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London, June 19: The exchange of views between Mr Lloyd George and M Poincare was of the most friendly character. The first subject discussed was reparations in view of the failure of the international loan. The British view was that this was a bad moment to establish definitely the amount of the German liability, because things were so low and so uncertain that any decision might provoke a controversy later, especially as Germany’s progress was dependent on the recovery of her foreign trade.
It was also decided that an Anglo-French Commission should inquire into the allegations that the Greeks were being marched into the interior of Anatolia to perish by the way, and the accusations and counter-accusations that the Turks and Greekswere being massacred in the war areas.
Otago projects advocated
Tourism issues were prominent among the subjects discussed at a pre-sessional conference between the local members of Parliament and the Otago Expansion League in the Savoy Lounge last night. Mr W.B. Steel said that what the League wanted the Otago members to do was to see that when money was being allocated for tourist purposes, they should urge upon the Government that the southern resorts should get a fair proportion of it. The Minister had told the speaker that he was tied up with calls for expenditure at Rotorua, and had nothing to spend elsewhere. They also asked the Otago members to urge the opening up of the traffic to Hawea and Wanaka, two of the "show" lakes of Otago, so that this trip might be more largely availed of than it was at the present time. He had made a special request that the old "through" railway ticket should be reinstated, enabling the tourist to travel by rail to Cromwell and then on by coach, making the return by rail from the Waimea. The Tourist Department was willing to resume the issue of these tickets, but the Railway Department, which apparently did not recognise the importance of the tourist traffic, was blocking the proposal. They also asked that a subsidy should be found by the Government for the placing of a larger launch on Lake Wanaka. The present vessel was most unsuitable, and was practically a menace to those who travelled by it.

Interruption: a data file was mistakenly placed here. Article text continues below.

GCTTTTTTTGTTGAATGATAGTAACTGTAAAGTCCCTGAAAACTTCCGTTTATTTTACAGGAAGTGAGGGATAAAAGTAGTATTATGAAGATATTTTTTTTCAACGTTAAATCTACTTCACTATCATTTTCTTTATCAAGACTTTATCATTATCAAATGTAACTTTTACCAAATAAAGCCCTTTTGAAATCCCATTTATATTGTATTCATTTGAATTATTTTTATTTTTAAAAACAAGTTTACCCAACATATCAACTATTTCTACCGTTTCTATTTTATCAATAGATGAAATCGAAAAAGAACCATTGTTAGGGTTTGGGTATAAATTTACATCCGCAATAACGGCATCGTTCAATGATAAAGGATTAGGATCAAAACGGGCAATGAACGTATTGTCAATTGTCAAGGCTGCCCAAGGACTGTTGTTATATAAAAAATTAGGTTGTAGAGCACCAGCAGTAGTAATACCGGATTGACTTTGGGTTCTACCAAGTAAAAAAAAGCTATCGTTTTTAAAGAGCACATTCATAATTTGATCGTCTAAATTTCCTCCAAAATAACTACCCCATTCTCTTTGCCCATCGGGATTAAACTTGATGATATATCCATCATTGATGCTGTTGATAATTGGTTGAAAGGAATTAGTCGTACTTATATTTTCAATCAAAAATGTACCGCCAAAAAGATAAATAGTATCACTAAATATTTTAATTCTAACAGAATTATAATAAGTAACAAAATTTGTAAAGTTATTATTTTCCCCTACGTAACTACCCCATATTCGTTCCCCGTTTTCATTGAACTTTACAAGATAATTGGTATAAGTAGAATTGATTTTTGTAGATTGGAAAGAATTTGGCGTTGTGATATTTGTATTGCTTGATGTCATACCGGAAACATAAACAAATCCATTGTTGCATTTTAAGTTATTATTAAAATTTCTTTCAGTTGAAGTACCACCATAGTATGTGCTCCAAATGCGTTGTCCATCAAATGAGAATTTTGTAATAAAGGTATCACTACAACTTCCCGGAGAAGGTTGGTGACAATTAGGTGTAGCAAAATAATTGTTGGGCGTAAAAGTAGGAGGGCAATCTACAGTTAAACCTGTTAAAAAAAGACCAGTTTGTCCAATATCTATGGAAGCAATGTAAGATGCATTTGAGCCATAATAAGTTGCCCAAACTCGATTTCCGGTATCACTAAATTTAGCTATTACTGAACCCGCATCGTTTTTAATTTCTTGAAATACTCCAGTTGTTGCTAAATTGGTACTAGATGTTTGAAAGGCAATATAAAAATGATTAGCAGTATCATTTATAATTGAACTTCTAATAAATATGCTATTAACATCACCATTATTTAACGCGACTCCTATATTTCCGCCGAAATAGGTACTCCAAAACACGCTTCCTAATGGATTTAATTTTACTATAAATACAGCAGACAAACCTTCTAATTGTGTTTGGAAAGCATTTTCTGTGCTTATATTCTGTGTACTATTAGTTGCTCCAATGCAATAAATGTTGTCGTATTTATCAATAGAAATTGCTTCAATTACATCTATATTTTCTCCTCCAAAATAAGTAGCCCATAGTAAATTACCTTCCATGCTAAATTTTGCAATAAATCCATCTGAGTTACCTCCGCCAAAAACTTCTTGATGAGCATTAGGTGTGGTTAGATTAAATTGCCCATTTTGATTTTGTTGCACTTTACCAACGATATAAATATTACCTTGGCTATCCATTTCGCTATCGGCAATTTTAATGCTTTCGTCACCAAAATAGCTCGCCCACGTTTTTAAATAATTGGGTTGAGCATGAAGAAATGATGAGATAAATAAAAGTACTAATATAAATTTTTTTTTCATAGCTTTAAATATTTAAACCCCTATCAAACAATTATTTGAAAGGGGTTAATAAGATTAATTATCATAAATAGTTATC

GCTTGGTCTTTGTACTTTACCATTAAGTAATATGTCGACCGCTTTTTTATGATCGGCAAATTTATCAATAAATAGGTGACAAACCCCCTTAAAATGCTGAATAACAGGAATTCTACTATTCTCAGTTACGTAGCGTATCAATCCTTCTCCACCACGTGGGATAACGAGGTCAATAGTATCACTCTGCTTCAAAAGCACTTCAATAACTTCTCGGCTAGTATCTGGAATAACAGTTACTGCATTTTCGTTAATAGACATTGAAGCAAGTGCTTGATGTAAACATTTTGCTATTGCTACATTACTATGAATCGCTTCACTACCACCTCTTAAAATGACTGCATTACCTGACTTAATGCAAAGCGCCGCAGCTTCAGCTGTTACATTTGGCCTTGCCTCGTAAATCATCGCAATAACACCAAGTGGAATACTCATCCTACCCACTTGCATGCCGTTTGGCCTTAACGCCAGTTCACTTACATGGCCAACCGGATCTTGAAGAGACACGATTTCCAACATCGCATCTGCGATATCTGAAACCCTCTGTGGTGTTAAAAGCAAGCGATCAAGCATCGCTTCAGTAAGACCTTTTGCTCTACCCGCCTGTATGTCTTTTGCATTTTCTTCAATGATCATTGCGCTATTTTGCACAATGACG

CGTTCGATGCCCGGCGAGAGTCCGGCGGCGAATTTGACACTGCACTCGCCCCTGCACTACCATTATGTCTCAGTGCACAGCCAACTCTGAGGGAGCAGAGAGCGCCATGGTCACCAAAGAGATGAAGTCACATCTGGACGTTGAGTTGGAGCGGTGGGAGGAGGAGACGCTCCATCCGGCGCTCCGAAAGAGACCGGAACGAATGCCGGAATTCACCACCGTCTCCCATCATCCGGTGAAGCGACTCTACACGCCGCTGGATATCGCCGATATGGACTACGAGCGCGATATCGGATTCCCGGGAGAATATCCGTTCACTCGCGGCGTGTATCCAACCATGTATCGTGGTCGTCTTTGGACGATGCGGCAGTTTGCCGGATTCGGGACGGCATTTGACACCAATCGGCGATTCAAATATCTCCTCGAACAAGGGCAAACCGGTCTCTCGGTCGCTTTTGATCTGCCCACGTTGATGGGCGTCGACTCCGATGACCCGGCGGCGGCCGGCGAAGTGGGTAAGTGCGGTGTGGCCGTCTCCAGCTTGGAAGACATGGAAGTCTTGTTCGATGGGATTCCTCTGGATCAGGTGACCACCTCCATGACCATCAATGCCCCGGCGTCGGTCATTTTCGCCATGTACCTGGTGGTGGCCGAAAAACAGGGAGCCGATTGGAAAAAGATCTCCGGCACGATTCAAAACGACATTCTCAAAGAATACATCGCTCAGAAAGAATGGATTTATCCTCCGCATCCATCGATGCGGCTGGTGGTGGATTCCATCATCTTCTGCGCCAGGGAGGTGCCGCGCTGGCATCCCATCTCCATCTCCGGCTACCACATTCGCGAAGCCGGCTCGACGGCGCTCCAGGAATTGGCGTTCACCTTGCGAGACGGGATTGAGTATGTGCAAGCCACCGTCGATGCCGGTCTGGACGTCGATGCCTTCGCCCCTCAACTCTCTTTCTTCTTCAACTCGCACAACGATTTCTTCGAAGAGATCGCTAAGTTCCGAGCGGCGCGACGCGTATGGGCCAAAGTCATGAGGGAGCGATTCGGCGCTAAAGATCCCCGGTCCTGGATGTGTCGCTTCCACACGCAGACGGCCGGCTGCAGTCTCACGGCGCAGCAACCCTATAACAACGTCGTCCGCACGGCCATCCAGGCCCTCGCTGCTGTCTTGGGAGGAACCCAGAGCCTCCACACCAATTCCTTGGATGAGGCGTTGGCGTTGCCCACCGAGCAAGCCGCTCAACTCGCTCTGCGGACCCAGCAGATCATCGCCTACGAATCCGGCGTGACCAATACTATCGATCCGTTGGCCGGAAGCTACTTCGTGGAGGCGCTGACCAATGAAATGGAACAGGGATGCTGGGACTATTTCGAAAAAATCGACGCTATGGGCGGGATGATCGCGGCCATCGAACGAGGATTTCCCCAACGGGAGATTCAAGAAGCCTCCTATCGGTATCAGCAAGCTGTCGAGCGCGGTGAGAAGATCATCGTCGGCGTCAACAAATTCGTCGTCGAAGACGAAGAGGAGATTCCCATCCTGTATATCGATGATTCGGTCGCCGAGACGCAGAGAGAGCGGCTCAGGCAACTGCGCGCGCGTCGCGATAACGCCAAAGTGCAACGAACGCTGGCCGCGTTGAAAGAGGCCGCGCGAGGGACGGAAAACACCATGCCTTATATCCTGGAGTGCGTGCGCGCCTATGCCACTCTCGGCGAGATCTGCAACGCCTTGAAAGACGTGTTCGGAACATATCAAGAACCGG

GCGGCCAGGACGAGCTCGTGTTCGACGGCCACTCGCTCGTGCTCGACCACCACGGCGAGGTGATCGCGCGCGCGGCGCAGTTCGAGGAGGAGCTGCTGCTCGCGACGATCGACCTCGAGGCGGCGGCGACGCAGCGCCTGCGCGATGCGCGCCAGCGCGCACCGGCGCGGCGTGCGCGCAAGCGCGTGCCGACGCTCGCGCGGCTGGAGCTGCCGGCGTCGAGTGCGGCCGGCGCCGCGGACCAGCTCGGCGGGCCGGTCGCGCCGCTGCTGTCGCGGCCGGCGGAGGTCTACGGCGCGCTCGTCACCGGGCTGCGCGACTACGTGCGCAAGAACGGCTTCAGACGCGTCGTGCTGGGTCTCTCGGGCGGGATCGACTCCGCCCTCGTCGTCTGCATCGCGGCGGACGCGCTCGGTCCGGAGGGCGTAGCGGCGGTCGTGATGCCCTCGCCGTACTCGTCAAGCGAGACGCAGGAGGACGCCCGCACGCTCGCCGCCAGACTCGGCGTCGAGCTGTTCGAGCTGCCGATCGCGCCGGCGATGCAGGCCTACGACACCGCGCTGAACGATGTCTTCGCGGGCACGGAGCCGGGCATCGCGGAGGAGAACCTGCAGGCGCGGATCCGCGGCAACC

Raising money for the blind
Perhaps of all the afflictions to which human flesh is heir, blindness is the saddest. Blind himself for the latter part of his life, Sir Arthur Pearson set himself the task of helping those who were afflicted like himself, and by the methods he adopted has been the means of raising hundreds of people from the depths of despair to being happy and useful members of the community. An effort is being made, as a memorial of Sir Arthur Pearson, to extend his system to New Zealand, and the Jubilee Institute for the Blind in Auckland is the medium through which it will operate. There are some 550 civilian blind in the dominion, and a large sum of money will be required to provide the necessary aid to these and others similarly afflicted. Following upon the street collection recently taken up in Dunedin, a personal canvass of the city is now in process. A moment’s thought concerning what it means to be bereft of sight should make such an appeal irresistible. We believe that the citizens will respond, as they have always done, to such a worthy project.
— ODT, 21.6.1922